Director Amanda Lipitz, second from left, poses for a portrait with dancers Cori Grainger, left, Talya Solomon and Blessin Giraldo, right, to promote the film, “Step,” at the Music Lodge during the Sundance Film Festival in Park City, Utah. (Photo by Taylor Jewell, AP)

The step team at the Baltimore Leadership School for Young Women in Baltimore, Maryland is on a quest to win the biggest step competition in the country. The team has competed many times before and never placed. In “Step,” a film crew follows three high school seniors throughout the school year as they prepare for the competition and, presumably, life.

The competition isn’t the only thing Cori, Blessin, and Tayla have to worry about. The obvious obstacles arise during the last year of high school like college applications, studying hard and getting good grades. The personal problems are equally overwhelming, too.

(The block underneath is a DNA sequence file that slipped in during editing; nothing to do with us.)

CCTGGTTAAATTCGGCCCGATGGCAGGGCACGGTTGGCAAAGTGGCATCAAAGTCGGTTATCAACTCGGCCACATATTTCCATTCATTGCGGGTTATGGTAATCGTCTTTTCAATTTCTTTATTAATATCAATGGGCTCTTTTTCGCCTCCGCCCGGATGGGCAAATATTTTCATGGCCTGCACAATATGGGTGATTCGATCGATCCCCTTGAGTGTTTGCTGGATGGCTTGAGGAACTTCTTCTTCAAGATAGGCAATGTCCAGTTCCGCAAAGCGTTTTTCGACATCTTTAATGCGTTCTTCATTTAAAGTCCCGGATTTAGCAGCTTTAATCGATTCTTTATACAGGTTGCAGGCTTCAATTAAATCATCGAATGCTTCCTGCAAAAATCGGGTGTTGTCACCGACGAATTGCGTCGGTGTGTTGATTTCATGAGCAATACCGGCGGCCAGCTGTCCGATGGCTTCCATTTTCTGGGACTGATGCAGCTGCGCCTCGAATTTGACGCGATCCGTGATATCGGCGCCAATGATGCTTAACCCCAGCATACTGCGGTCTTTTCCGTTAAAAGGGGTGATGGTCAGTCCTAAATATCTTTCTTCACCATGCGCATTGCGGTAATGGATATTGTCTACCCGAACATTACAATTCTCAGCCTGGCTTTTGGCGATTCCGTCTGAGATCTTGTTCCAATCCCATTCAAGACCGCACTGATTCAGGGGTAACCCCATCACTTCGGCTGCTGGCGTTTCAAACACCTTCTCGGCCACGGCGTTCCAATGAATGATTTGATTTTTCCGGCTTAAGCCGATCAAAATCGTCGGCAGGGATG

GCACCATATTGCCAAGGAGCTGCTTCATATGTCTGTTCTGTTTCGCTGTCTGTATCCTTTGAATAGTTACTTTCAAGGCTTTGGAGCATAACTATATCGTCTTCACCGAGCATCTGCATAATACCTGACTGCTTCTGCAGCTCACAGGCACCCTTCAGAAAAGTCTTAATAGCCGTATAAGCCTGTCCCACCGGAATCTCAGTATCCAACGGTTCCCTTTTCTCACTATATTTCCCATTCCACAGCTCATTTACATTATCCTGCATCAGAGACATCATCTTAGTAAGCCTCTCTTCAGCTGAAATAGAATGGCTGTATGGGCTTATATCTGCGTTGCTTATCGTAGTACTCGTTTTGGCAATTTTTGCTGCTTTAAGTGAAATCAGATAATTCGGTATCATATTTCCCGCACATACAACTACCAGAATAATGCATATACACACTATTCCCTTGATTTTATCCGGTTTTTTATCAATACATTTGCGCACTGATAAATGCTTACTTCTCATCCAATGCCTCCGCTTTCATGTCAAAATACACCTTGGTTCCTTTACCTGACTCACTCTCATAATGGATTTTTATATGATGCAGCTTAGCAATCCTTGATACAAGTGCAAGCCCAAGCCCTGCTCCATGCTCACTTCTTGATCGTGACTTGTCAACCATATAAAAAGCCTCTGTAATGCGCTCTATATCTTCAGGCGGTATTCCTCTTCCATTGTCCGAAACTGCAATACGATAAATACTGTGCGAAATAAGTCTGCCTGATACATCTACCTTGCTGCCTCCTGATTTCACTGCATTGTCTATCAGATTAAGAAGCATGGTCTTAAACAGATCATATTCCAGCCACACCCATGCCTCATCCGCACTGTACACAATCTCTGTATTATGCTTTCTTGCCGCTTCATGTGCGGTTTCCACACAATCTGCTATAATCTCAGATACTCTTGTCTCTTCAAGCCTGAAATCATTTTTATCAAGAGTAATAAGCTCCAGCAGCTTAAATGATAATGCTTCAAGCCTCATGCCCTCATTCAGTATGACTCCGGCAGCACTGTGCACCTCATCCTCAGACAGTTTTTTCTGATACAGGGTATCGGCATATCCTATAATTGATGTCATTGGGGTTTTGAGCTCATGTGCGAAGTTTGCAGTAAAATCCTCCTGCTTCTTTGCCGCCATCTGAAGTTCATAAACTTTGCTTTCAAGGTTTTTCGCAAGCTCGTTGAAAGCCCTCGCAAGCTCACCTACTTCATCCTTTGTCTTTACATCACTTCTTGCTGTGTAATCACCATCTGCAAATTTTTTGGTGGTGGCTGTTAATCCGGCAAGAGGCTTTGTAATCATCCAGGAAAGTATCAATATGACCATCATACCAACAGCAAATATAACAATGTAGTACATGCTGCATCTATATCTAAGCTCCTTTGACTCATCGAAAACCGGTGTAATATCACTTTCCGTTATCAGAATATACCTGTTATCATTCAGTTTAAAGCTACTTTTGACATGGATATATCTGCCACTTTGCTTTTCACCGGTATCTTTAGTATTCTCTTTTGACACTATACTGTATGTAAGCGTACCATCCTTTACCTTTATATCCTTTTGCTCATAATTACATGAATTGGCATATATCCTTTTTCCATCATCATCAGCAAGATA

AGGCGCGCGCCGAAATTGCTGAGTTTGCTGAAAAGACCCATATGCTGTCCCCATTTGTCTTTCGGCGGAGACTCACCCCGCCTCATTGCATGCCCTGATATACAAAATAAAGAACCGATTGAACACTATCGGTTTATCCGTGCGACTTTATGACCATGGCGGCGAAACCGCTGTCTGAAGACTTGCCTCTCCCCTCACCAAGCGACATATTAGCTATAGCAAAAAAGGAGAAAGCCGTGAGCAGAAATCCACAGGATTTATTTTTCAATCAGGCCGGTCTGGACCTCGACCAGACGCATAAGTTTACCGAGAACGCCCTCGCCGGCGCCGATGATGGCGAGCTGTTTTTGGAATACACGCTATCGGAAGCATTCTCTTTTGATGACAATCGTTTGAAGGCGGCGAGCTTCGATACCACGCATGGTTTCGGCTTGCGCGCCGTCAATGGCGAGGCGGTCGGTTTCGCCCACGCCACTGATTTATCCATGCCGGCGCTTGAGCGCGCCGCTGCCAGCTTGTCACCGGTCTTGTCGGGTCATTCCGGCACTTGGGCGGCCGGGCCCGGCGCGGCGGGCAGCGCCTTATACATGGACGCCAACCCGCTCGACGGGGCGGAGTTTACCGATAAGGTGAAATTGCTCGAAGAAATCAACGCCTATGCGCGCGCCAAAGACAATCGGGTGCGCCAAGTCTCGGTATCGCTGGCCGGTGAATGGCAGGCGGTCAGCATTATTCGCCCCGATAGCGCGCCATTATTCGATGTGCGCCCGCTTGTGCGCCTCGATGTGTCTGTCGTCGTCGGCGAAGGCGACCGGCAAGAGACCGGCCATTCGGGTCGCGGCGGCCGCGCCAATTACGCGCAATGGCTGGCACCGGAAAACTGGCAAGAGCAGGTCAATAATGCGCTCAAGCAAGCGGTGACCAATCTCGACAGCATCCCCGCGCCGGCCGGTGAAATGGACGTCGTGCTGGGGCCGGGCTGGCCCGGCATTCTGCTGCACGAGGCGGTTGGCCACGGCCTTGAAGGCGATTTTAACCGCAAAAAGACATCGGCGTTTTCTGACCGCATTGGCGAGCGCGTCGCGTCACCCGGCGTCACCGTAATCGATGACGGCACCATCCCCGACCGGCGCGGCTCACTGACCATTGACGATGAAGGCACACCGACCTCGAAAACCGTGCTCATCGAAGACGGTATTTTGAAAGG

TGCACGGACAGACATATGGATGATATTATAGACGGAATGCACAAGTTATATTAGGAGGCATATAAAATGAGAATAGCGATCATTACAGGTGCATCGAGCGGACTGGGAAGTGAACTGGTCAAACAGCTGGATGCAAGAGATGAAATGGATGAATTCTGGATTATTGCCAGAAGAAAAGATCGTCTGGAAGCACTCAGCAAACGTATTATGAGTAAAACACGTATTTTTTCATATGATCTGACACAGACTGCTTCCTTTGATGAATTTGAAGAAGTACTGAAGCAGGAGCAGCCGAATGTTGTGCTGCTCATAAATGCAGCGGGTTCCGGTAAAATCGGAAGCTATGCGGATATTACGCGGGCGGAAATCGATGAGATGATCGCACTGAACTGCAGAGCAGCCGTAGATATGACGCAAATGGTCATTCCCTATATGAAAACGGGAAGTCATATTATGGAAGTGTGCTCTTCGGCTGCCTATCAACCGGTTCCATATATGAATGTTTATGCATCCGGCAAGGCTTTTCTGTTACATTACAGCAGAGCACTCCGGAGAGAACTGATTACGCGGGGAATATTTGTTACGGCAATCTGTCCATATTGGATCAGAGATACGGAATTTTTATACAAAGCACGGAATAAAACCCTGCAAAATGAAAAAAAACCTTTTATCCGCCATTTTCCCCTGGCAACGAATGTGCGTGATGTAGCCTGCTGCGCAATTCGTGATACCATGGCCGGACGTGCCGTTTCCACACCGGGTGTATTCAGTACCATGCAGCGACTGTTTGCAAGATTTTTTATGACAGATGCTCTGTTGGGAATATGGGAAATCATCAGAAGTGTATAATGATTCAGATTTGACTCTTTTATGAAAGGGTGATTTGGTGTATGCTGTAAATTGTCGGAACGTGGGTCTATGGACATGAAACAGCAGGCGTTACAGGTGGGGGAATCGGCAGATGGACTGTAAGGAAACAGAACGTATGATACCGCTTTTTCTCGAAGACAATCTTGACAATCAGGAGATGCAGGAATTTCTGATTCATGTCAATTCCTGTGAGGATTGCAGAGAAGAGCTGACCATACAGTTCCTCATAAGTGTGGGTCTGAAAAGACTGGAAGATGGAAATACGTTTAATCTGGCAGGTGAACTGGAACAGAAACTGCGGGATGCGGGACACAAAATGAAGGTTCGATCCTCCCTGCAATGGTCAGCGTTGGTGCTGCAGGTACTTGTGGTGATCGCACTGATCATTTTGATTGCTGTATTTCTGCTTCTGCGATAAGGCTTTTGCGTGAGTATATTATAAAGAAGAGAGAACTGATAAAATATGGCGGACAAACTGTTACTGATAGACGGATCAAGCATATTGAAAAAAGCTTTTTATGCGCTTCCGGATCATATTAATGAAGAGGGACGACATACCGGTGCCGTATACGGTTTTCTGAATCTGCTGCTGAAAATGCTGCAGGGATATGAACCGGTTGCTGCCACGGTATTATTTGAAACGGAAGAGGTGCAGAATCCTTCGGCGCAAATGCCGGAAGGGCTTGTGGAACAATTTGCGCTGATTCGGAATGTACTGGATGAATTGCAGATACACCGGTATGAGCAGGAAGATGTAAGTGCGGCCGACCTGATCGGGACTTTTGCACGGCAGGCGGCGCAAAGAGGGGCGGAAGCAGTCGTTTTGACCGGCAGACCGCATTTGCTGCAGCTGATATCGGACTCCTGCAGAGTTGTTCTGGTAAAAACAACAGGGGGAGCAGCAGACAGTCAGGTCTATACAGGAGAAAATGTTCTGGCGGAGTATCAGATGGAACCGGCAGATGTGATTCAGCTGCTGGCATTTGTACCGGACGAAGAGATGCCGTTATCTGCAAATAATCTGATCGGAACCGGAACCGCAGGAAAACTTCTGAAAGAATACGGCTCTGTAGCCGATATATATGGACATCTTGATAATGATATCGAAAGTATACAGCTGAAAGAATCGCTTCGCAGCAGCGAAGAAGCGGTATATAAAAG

“Step” is an eloquent interpretation of what young Black girls all around the world endure every single day. Even as minors, the real world, adult-like pressures weighing on their shoulders are deafening.

Merecedes on… Movies

In the film, their tears cut through the harsh reality of shut-off notices, unhealthy family composition, and other elements that children typically don’t have to deal with. Each young lady had problems at home that spilled over in school and on the step team. But, they persevered and continued to evolve into the best women they could be.

Isn’t that the essence of Black Girl Magic, though? After all of the stones have been thrown, after all of the doors have been closed, after all of the negativity, it is the unexplainable perseverance of Black women that keeps us shining so bright and standing tall.

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